Great Works: Faun Whistling to a Blackbird 1863 (48.4x 35.6 cm), Arnold Böcklin

Bayerische Staatsgemäldesammlungen, Munich

Great patrons, secular or ecclesiastical, have often yearned to welcome the world of myth into their paintings. They have wanted to point out that there is an easy passage, an uninterrupted flow, between the majestic, timelessly repetitious, and occasionally venerable activities of the gods, and the slightly messier, more encumbered and time-harried world of the present. Yes, the presence of myth gives us a generous distance on our activities. It adds touches of gravity and some sense of timelessness. It makes us feel taller, less perishable, less discontinuous than we would otherwise experience ourselves as being. It calms us and exalts us a little to be in the company of the gods when we know and accept them, culturally, as our gods.

It came as second nature to the great painters of the Renaissance – think of Titian or Tintoretto, for example – to populate the painted world of the present with mythological beings, and thereby raise up by easy association the rulers who had commissioned these very paintings. What fearful, transient ruler, loomed over by malevolent advisors twice his age, would not want to be associated with beings who, having never lived, could never be expected to die? Yes, myths exalt the past (and even when those mythological beings were behaving disgracefully), and raise up the present on the past's coat-tails – but it is not necessarily always easy to accommodate those myths in a post-Enlightenment world.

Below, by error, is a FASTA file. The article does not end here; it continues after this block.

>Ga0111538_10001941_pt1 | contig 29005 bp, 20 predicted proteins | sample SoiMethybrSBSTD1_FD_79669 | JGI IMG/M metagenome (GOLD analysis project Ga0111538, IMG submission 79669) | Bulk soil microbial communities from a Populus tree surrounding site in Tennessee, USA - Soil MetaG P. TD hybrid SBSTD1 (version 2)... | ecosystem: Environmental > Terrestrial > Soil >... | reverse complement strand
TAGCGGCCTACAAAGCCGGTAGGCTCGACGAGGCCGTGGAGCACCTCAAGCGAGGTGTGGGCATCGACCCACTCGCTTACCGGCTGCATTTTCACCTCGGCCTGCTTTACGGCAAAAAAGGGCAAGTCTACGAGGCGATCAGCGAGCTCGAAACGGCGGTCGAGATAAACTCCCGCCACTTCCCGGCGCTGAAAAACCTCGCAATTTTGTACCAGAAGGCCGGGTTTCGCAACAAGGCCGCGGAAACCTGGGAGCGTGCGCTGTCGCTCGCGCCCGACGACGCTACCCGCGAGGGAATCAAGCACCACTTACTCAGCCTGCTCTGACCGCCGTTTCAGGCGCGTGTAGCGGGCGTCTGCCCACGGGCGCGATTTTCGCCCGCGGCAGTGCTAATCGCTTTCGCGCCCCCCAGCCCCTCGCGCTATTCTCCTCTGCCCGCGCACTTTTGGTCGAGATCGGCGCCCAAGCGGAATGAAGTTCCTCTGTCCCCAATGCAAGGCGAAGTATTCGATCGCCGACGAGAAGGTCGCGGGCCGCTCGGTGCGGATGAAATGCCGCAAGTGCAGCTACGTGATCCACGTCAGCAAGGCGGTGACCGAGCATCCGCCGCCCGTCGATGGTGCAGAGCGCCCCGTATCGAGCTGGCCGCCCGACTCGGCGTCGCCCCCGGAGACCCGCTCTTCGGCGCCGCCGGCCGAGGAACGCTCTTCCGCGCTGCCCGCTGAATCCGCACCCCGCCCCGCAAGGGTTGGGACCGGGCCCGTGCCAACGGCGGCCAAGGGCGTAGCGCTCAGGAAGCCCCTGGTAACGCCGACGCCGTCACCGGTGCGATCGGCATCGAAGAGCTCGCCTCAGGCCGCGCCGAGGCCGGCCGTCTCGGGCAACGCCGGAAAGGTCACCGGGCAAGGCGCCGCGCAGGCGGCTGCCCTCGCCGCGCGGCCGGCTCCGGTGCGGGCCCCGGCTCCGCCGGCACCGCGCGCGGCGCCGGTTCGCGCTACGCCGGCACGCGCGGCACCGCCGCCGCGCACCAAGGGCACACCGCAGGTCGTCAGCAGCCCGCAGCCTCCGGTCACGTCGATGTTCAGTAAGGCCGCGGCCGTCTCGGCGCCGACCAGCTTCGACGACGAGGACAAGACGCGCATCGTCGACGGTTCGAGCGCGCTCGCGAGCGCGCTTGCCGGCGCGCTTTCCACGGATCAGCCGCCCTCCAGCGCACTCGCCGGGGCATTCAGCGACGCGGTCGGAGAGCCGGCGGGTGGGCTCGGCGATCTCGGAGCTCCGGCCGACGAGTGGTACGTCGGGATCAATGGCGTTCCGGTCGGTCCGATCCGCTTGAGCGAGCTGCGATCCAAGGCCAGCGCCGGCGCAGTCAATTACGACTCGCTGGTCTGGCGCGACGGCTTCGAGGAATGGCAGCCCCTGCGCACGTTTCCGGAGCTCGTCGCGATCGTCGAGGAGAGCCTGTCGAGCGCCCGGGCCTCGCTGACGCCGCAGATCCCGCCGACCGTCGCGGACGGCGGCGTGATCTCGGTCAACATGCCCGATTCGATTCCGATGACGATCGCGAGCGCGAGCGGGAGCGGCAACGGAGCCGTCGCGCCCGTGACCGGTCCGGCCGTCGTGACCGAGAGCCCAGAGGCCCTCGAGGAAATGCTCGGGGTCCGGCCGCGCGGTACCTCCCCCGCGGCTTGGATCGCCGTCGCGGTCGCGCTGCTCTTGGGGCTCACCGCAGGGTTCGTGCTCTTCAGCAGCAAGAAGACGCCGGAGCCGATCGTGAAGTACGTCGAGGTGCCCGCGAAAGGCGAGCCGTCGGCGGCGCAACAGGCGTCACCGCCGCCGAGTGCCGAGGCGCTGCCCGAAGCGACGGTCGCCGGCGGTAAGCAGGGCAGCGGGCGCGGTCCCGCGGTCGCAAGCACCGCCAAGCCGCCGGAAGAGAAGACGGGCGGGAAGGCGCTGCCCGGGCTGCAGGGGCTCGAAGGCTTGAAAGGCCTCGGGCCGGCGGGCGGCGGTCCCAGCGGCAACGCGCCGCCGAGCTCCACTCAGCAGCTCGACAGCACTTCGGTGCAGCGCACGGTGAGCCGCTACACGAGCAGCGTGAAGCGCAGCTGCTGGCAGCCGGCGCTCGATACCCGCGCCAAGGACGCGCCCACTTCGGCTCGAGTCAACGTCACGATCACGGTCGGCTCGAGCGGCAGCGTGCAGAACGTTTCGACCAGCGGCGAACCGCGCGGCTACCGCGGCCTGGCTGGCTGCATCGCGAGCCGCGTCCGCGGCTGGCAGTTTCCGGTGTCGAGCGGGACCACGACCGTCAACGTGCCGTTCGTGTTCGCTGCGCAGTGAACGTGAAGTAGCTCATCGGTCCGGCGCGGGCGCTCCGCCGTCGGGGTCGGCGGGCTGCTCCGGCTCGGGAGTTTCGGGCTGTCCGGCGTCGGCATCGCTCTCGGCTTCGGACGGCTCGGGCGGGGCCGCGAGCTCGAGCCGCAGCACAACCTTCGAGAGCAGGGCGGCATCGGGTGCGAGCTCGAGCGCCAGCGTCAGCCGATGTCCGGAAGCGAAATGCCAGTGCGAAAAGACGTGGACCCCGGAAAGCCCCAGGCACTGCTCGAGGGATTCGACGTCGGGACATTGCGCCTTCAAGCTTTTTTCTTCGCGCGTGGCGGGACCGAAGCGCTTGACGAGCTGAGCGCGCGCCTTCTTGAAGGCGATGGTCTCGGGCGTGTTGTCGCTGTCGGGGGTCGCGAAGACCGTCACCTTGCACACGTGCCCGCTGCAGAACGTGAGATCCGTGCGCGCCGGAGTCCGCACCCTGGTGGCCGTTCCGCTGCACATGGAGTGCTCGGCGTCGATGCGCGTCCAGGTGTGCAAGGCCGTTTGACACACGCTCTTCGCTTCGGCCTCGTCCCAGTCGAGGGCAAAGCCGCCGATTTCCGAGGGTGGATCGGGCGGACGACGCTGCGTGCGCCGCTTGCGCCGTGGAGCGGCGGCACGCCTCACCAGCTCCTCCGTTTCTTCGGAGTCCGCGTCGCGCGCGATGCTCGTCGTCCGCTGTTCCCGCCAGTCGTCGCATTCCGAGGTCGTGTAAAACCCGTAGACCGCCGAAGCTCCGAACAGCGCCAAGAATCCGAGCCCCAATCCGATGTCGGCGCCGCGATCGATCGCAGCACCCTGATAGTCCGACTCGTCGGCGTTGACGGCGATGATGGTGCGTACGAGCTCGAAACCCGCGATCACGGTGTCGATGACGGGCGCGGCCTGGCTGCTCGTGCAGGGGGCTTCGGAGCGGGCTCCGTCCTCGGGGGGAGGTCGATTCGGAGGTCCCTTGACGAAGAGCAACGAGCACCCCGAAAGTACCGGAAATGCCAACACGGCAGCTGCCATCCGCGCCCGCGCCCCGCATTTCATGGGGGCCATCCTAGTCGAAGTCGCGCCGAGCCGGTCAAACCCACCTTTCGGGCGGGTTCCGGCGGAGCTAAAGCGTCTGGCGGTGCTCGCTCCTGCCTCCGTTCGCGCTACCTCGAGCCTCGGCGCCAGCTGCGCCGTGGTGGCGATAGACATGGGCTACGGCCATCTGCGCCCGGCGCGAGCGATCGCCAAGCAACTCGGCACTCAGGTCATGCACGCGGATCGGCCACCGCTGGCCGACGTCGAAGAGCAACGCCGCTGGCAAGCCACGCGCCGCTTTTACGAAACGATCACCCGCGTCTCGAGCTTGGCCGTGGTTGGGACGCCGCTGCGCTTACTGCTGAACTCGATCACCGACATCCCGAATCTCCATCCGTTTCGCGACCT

And especially when we have entered an age of scepticism, and the gods, Christian or pagan, have been dethroned by science. Arnold Böcklin painted this delightful picture of a faun lying lazily on the ground, doing little other than taunt a blackbird, in 1863, the year that Lincoln delivered the Gettysburg Address as the American Civil War raged on. It is a mythological painting of sorts, in so far as it shows us a faun, and fauns are creatures of mythology. A faun was half-man and half-goat – as we see by its foot. The Latin god Faunus was the protector of shepherds. His father, according to the poet Robert Graves, was Hermes, and King Faunus was in the habit of sacrificing strangers at his father's altar. But individual fauns had – as we see in this painting – no particularly exalted status. Like dryads, they were often regarded by poets and painters alike as mischievous, fun-loving spirits of the wood, and even a touch playfully malevolent when the mood seized them. In fact, we can speculate that if the faun had been a party-political creature, its unruly grouping would have been steadfastly on the side of malevolence, mischief and a general duty to harass and harry the status quo. As we see in this painting, fauns are habitually indolent. They mock. They carouse. They are inclined to rudeness. They are perhaps a little too beastly for their own good, and they are certainly too beastly for the good of a decent, morality-strapped world. They do little that could be regarded as useful at all. Dr Johnson, writing in his great Dictionary of 1755, could scarcely have been more dismissive: "A sort of inferior heathen deity", he writes from a great moral height, "pretending to inhabit the woods". And such is the faun in this painting by Böcklin.